The industry pulled out all the stops in late 2011 to get the PTC, set to expire at the end of 2012, included in year-end tax legislation passed by Congress. It failed, but the fact that the House and Senate could only agree on a two-month package "is the next best outcome for us" because it means lawmakers will be revisiting tax policy early in 2012, said Jaime Steve, director of government relations for Pattern Energy Group.
Gregory Wetstone, vice president of governmental affairs for Terra-Gen Power, agreed: "That’s really not a bad situation for us. It’s certainly better than we might have anticipated maybe two or three months ago."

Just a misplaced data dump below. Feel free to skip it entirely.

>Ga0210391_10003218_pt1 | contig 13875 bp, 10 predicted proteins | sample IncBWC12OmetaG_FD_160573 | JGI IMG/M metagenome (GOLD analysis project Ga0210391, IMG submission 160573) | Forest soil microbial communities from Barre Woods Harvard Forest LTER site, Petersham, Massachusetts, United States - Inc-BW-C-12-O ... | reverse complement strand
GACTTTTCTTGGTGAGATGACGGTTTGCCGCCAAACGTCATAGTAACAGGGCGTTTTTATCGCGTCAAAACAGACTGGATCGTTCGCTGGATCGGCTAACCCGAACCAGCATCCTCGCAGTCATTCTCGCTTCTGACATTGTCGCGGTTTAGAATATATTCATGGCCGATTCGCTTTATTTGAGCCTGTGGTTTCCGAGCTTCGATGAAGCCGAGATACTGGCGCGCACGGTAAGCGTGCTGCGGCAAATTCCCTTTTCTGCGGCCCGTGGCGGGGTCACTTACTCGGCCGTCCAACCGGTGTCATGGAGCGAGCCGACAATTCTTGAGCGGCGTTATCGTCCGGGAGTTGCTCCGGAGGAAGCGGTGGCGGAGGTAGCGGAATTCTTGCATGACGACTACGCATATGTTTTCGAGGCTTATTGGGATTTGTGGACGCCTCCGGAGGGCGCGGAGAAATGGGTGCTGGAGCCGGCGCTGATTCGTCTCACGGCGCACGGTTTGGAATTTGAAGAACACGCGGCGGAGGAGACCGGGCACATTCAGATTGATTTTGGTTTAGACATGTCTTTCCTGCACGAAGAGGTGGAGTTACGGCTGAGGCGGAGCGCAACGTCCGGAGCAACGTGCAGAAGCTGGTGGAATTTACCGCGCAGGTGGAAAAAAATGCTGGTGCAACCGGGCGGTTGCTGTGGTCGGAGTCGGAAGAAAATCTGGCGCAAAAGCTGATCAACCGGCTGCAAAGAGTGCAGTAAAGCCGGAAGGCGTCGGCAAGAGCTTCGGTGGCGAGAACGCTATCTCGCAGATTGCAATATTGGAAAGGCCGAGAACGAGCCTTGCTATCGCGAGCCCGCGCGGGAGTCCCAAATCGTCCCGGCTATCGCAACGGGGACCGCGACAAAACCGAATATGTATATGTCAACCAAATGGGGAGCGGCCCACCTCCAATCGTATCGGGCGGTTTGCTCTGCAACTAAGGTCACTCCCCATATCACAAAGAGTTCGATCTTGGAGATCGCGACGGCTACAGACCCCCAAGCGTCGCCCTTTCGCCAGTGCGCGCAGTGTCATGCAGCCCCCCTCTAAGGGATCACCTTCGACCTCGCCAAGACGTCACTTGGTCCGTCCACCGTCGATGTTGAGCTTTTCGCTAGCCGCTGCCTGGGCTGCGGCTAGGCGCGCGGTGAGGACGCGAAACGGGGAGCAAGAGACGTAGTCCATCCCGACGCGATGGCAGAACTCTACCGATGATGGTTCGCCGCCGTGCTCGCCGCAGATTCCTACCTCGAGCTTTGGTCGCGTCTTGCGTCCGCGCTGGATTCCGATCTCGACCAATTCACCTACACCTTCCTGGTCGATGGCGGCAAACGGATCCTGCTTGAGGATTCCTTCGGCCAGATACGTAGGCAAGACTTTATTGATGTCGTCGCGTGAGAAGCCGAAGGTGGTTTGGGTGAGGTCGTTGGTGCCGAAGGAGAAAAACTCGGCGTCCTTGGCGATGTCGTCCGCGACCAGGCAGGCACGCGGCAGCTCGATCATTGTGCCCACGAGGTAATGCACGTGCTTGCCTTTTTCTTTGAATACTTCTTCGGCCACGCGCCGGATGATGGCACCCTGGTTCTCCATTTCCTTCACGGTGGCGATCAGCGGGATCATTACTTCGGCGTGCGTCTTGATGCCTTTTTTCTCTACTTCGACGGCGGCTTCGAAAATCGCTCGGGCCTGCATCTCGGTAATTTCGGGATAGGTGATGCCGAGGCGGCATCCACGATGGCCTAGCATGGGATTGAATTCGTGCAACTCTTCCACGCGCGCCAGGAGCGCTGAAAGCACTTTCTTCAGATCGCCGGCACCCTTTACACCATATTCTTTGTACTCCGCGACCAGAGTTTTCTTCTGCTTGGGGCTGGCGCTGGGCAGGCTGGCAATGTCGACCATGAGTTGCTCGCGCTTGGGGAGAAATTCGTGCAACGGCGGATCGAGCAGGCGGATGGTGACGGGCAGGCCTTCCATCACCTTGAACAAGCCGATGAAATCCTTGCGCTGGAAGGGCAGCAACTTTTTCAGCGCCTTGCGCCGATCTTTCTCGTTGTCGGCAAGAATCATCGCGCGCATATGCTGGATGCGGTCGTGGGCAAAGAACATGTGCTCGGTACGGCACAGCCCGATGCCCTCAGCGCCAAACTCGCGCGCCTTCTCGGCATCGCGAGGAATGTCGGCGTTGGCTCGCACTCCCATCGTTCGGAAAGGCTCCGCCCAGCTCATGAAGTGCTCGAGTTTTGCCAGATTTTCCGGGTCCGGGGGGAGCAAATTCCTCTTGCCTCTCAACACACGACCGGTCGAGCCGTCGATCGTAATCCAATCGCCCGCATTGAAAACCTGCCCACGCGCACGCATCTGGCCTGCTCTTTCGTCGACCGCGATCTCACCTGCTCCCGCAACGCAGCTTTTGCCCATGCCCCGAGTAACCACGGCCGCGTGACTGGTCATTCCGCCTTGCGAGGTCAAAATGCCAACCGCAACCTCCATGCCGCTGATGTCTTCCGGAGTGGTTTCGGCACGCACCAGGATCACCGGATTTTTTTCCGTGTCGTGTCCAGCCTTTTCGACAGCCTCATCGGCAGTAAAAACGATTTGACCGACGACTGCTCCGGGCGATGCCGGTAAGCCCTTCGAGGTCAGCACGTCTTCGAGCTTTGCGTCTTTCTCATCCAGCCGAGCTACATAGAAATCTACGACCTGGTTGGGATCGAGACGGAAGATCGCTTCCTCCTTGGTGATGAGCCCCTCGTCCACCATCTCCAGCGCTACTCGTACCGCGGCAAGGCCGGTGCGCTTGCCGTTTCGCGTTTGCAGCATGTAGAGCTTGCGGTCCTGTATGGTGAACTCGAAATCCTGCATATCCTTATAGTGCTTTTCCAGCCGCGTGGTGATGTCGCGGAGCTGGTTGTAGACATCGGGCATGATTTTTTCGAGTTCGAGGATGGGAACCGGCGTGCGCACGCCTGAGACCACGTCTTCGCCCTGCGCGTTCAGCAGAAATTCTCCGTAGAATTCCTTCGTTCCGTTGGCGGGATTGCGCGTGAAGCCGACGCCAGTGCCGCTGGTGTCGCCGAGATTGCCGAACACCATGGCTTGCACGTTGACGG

The industry made "a lot of headway" during its year-end lobbying effort, said Wetstone. A PTC extension was part of the negotiations on the Senate side, he said, and although it was ultimately dropped in the final package, it did not generate a lot of partisan controversy. "That is probably a good sign."
If a PTC extension does end up as part of a bill extending expiring tax breaks, however, it likely won’t be for the four years the industry wants, said Joseph Mikrut of Capital Tax Partners. Historically, extensions in that type of legislation have been limited to a year or two.
A longer-term PTC would have to be part of broader energy legislation, he said, and "it doesn’t necessarily look like there is going to be an energy bill on the horizon in the next year."